Advancing P3s Through Collaborative Education

This article was originally published in the Q3 2020 issue of the P3 Bulletin

The cornerstone of learning has always been human interaction and collaboration. People learn from the stories and examples of others. For this reason, case studies and testimonials are a prevalent part of effective training programs. One of the most consistent pieces of feedback we receive from students who take courses in the classroom is that the interaction with their peers from around the globe is where they find the most benefit. Their learning is expanded, and their breadth of knowledge deepens through their peers’ stories of uncovering and overcoming challenges.

The newfound reality of restricted travel and social distancing has removed much of the personal interaction that makes peer mentoring and continuing education so beneficial in the execution of public-private partnerships (P3s). However, the core need for better-educated and prepared project leaders persists while the traditional models of learning are no longer viable. How, then, do you address the need for workforce training while keeping staff safe?

Online learning is an obvious solution, though not one that should be hastily applied. The challenges of any learning program can be amplified when transferred to an online format. For example, keeping the student’s attention demands highly engaging content, which might require new designs beyond what is used in the classroom. Additionally, while the content might be truly valuable, outside distractions can decrease students’ retention and subsequently measurable return on investment. On top of the distractions, program designers must consider challenges including limited communication infrastructure in emerging economies, lack of high-speed broadband in rural communities, and myriad external issues that may disrupt the student’s ability to participate fully. Effective learning requires more than placing a person on a conferencing platform to deliver the same presentation that would be used in a traditional classroom.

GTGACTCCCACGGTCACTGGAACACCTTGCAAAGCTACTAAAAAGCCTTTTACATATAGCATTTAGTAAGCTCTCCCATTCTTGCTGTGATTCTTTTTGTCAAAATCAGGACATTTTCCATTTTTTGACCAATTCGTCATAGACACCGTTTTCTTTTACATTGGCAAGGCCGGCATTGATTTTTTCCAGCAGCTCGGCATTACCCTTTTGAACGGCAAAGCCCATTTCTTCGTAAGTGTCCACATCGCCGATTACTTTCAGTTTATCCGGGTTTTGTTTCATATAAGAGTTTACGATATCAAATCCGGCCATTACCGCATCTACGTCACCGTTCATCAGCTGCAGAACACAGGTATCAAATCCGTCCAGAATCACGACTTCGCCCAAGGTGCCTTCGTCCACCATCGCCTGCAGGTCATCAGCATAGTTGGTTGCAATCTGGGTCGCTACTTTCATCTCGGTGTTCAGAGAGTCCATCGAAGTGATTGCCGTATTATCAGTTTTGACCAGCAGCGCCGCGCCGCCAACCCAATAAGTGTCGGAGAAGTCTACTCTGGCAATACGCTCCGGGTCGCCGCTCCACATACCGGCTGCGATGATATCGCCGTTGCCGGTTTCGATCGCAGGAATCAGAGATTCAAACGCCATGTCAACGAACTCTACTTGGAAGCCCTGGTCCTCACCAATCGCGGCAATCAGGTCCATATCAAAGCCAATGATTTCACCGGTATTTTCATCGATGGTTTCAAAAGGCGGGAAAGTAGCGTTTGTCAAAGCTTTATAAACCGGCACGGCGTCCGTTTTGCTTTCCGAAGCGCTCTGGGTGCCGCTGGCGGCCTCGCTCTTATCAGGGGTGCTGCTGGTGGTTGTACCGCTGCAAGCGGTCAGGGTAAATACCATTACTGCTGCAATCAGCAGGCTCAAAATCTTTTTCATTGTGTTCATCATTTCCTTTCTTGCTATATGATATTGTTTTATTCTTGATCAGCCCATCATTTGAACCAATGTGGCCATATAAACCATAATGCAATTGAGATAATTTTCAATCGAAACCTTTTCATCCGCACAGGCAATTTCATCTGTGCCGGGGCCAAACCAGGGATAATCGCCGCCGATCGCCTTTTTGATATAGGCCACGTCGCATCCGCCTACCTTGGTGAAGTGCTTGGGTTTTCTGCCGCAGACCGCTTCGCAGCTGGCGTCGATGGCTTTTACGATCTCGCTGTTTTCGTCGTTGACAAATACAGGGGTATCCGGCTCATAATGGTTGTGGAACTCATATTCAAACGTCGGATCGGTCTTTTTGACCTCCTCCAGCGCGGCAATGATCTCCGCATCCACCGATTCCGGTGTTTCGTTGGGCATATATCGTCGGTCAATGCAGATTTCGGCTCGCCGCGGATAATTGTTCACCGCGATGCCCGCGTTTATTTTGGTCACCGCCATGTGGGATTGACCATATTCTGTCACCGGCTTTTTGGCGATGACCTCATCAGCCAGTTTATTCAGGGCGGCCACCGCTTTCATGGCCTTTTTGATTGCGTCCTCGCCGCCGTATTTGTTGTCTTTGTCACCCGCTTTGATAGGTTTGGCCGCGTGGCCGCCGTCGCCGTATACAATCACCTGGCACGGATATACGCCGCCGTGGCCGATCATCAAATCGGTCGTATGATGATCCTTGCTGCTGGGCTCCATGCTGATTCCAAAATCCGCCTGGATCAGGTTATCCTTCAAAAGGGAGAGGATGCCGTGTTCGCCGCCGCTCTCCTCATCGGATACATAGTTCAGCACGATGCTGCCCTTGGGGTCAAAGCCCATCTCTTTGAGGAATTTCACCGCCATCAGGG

Building a Stronger P3 Workforce for Better Infrastructure

We know how vital continuing education is for enhancing the human capital of any organization. It is increasingly critical for those involved in P3 projects, which are innately complex in nature. A parity of understanding between parties and comprehensive due-diligence is imperative to draw out value for money.

Students must both learn the concepts and see them in action through real-world simulations. Here again, we learn from the stories of best practices. By bringing a group of practitioners together to discuss the strengths and pitfalls they have encountered in their own recent projects, we expand beyond the typical case study. Have group discussions about why the Monte Carlo Model might be the best fit for evaluating the bankability of their upcoming bridge project, or how a power purchase agreement could be the answer to bringing their countries into the 21st century with renewable energy. Instead of showing students how a financial model works, have them work through the model from beginning to end.

So much of real learning is understanding the who, what, where, when, why, and how through stories and open dialogue. When you have a team that can speak to real-world examples while displaying a keen understanding of how P3s work, your organization gains the confidence of potential partners, whether you are on the public or private side. Remember: the strength of a collective dialogue will always exceed the power of even the most talented individual.

Transitioning to Online Learning